8 things to do and not to do to help you on your holiday flight

One week before last year’s Thanksgiving, the Centers for Disease Control and Prevention told Americans not to travel during the holidays, as COVID-19 cases were on the rise.

Millions of travelers ignored the advice, swarming airports across the country and setting what was then a pandemic record for air travel.

A year later, there is no comprehensive travel notice from the Thanksgiving CDC, 80% of Americans 12 and older have received at least one dose of COVID-19 vaccine and school-age children they are now eligible for the jab.

Add relaxed travel restrictions to and from many destinations, especially for vaccinated visitors, and you have the recipe for an increase in Thanksgiving trips that are likely to set pandemic passenger records.

The Transportation Security Administration said Wednesday it expects to examine about 20 million people, or 2 million a day, at U.S. airports during the 10-day Thanksgiving travel period that begins Friday and ends Sunday. after Thanksgiving. This is a record 23 million in 2019, but double the 2020 levels.

Delta Air Lines said it expects to carry nearly three times the number of Thanksgiving passengers as it did in 2020, with passenger traffic on Sunday after Thanksgiving will likely surpass the pandemic record set in July.

Travelers who have not been on a plane during the pandemic will be rusty. This is what travelers need to know.

1. Collect your COVID-19 travel documents in order before you arrive at the airport

Travelers do not need to show a vaccine test or a negative COVID test to board a flight within the United States, although Hawaii requires one of the two to pass a mandatory quarantine upon arrival. Several international destinations have entry requirements and all travelers flying to the U.S. from another country, including returning U.S. citizens, must show a negative COVID test to board the flight. Foreigners must test and show vaccination tests according to the new rules that went into effect on November 8th.

 

2. Don’t cut it to get to the airport

This is not the year to show up an hour before the flight, even if you have a quick security pass like TSA PreCheck. Airlines, the TSA, wheelchair suppliers and airport shops and restaurants have struggled to add staff to match the rapid return of travel this year, so waits are generally longer and larger agglomerations mean even longer lines. Airlines recommend arriving two hours before departure for domestic flights and three hours for international flights. Add more time if you travel at rush hour or plan to have coffee or food for your flight.

3.Book a trip to the airport or airport car park in advance so you don’t have to worry about the day of the flight

Travelers have struggled to get timely and affordable Uber and Lyft travel this year due to driver shortages, and an increase in vacation travelers will not help the situation. Schedule a trip or shuttle service when available, take public transportation, or ask someone to drop you off.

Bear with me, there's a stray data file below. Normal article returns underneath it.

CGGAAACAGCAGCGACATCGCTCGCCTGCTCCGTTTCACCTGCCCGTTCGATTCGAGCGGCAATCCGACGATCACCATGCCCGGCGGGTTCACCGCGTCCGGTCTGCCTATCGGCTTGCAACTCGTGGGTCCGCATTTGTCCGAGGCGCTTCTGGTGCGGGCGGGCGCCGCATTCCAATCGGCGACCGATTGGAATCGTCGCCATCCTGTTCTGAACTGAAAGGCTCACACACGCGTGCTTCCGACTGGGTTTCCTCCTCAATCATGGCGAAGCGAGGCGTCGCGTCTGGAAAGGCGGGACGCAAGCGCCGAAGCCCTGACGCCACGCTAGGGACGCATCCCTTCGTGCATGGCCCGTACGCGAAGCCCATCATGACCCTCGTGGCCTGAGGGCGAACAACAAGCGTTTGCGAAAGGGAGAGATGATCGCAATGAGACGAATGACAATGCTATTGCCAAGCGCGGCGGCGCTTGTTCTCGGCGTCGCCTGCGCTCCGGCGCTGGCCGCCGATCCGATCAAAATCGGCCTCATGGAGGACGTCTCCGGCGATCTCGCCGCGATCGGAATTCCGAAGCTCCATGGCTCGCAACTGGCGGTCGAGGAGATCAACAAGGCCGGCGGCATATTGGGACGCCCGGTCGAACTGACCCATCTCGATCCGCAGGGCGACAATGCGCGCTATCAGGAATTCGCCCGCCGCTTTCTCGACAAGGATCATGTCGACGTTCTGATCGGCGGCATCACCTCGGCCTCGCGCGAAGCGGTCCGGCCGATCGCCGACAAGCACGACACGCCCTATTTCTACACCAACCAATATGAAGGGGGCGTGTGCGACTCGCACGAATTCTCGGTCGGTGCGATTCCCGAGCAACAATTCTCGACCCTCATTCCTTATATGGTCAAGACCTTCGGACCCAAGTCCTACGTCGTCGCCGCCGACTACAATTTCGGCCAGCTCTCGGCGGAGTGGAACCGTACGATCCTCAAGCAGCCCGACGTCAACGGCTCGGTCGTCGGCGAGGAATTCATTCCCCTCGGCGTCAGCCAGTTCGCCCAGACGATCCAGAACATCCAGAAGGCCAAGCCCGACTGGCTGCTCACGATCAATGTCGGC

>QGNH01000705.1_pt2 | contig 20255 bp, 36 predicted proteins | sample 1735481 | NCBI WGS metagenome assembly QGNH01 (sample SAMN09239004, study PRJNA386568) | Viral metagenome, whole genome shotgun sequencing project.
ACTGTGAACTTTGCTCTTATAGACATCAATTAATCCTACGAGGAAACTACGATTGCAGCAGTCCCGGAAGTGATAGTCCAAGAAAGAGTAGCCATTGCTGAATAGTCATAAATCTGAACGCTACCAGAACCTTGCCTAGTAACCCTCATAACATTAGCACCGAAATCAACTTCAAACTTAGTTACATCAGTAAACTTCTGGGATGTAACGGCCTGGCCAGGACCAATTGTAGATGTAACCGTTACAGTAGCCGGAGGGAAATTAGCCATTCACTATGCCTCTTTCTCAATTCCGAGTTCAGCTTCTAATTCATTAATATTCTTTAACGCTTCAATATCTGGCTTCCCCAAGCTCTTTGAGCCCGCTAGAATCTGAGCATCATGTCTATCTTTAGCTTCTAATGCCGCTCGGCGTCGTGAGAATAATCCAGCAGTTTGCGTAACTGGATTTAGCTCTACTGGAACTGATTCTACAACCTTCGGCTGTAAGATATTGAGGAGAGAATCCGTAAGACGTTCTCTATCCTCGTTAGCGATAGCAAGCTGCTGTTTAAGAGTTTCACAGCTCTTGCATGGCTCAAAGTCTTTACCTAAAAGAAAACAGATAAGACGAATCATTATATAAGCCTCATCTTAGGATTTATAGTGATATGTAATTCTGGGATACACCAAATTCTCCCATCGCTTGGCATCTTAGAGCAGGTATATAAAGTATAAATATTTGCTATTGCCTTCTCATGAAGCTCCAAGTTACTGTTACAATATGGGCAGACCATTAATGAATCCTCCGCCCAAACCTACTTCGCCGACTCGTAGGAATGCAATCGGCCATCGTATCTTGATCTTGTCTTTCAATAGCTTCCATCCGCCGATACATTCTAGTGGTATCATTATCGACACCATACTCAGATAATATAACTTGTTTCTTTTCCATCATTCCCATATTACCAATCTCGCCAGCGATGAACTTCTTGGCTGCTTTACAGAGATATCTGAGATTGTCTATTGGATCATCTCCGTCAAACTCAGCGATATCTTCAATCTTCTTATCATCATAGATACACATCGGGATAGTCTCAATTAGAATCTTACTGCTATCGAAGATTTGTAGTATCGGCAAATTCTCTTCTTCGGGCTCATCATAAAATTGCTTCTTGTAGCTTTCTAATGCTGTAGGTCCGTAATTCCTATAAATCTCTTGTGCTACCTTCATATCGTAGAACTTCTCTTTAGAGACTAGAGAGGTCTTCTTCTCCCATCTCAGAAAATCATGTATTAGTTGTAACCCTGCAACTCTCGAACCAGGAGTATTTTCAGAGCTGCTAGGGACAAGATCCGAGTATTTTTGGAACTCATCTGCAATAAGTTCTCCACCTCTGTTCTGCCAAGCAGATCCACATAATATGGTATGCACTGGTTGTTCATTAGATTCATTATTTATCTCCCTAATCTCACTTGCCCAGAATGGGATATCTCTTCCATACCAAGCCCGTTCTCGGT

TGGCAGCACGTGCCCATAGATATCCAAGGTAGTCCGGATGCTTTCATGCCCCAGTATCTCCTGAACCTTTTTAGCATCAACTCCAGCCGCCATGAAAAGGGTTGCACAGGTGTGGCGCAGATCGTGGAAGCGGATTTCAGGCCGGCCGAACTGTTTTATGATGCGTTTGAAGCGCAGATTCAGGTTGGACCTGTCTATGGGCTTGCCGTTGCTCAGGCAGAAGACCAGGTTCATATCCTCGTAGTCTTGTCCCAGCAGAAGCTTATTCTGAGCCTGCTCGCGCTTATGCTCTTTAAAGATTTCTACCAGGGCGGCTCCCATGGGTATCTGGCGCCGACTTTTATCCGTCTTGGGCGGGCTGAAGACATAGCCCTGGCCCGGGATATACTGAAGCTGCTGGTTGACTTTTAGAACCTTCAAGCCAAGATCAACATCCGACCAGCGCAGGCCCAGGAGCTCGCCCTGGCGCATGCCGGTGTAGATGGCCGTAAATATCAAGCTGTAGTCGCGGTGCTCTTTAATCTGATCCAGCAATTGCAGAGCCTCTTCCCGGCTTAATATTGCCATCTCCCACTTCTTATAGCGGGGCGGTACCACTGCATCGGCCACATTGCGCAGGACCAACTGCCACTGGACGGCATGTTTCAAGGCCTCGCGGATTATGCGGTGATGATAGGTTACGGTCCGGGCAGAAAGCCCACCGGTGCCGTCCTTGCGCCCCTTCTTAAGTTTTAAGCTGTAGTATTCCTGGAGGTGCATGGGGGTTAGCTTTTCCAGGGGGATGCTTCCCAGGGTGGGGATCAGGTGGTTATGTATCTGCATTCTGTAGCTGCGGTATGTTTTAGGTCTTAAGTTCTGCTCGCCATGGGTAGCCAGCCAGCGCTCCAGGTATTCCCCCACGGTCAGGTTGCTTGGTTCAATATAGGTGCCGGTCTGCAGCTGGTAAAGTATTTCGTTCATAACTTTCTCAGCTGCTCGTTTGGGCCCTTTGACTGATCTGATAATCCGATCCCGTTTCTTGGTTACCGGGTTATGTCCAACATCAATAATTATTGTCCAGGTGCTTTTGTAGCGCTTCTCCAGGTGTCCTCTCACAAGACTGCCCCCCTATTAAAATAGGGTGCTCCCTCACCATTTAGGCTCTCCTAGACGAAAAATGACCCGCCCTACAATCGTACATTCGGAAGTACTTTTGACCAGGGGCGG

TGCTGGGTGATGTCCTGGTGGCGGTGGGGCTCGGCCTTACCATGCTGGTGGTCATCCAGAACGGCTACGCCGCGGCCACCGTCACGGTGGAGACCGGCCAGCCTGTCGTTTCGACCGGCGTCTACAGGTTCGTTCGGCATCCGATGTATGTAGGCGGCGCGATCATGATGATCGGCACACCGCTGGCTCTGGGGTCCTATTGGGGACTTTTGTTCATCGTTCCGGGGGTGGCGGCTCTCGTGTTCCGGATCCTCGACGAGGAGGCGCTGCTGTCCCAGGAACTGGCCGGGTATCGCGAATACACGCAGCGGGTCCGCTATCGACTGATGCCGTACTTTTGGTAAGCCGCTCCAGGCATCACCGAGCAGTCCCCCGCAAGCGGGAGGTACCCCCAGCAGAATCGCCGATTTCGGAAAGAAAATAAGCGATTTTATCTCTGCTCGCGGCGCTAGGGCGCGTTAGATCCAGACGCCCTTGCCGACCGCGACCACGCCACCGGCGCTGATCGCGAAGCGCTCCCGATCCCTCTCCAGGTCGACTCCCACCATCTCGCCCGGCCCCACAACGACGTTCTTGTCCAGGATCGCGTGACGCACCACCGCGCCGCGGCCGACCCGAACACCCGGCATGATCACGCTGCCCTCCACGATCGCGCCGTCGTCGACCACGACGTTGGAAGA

4. Don’t forget face masks

Masks are still needed from the moment you walk into an airport until you land and claim your bags, and flight attendants regularly remind travelers to only take them off briefly while eating or drinking. The federal face mask mandate also covers airport facilities such as shuttle services and car rental centers. Bring extras, especially for longer flights, and also hand sanitizer. Some airlines still hand out towels, but at most airlines, you have to bring your own.

5. Review the TSA rules

Cranberry sauce, gravy and wine are considered liquids and are therefore prohibited in handbags; The cakes and other baked goods are solid and are good to take on the plane. Do you have questions about specific articles? Contact TSA on Twitter or Facebook Messenger or call the agency’s contact center at 866-289-9673.

 

6. Do not count on the usual food and drinks on the plane

Airlines reduced free snacks and drinks and items on sale in the early days of the pandemic to reduce interactions between flight attendants and passengers, and many have been slow to resume service.

Southwest Airlines used to offer a variety of free snacks on longer flights, but today it only distributes a small bag of snack mix on most flights. . The airline has recently expanded its beverage menu beyond three soft drinks and water, but it still doesn’t serve alcohol. American Airlines has also not restarted alcohol sales to the economy. United resumed alcohol sales this week.

7.Bring your own food but forget about the BYOB

With limited onboard food and long airport lines and some concessions still closed, the best option for avid travelers is to bring food from home. It is not allowed, however, to carry these miniature bottles of drink or alcoholic beverage from the airport to the plane. FAA regulations prohibit passengers from drinking alcohol on board the aircraft unless it is served by the airline.

Airlines are calling on pandemic passengerss: No BYOB

8.Don’t forget to write a plan B in case of cancellations and flight delays

Southwest, Spirit and American airlines have left passengers stranded this year during major crises related to staff shortages, and the winter weather is always a wildcard during the rush of holiday travel. Learn your airline’s Twitter address for quick help changing your booking in case of cancellations and delays, and know your rights: Airlines must refund your money not just issue travel credit when they cancel the flight. Write down alternative flights to or near your destination and even airport hotels so you don’t have to research on the fly.

 

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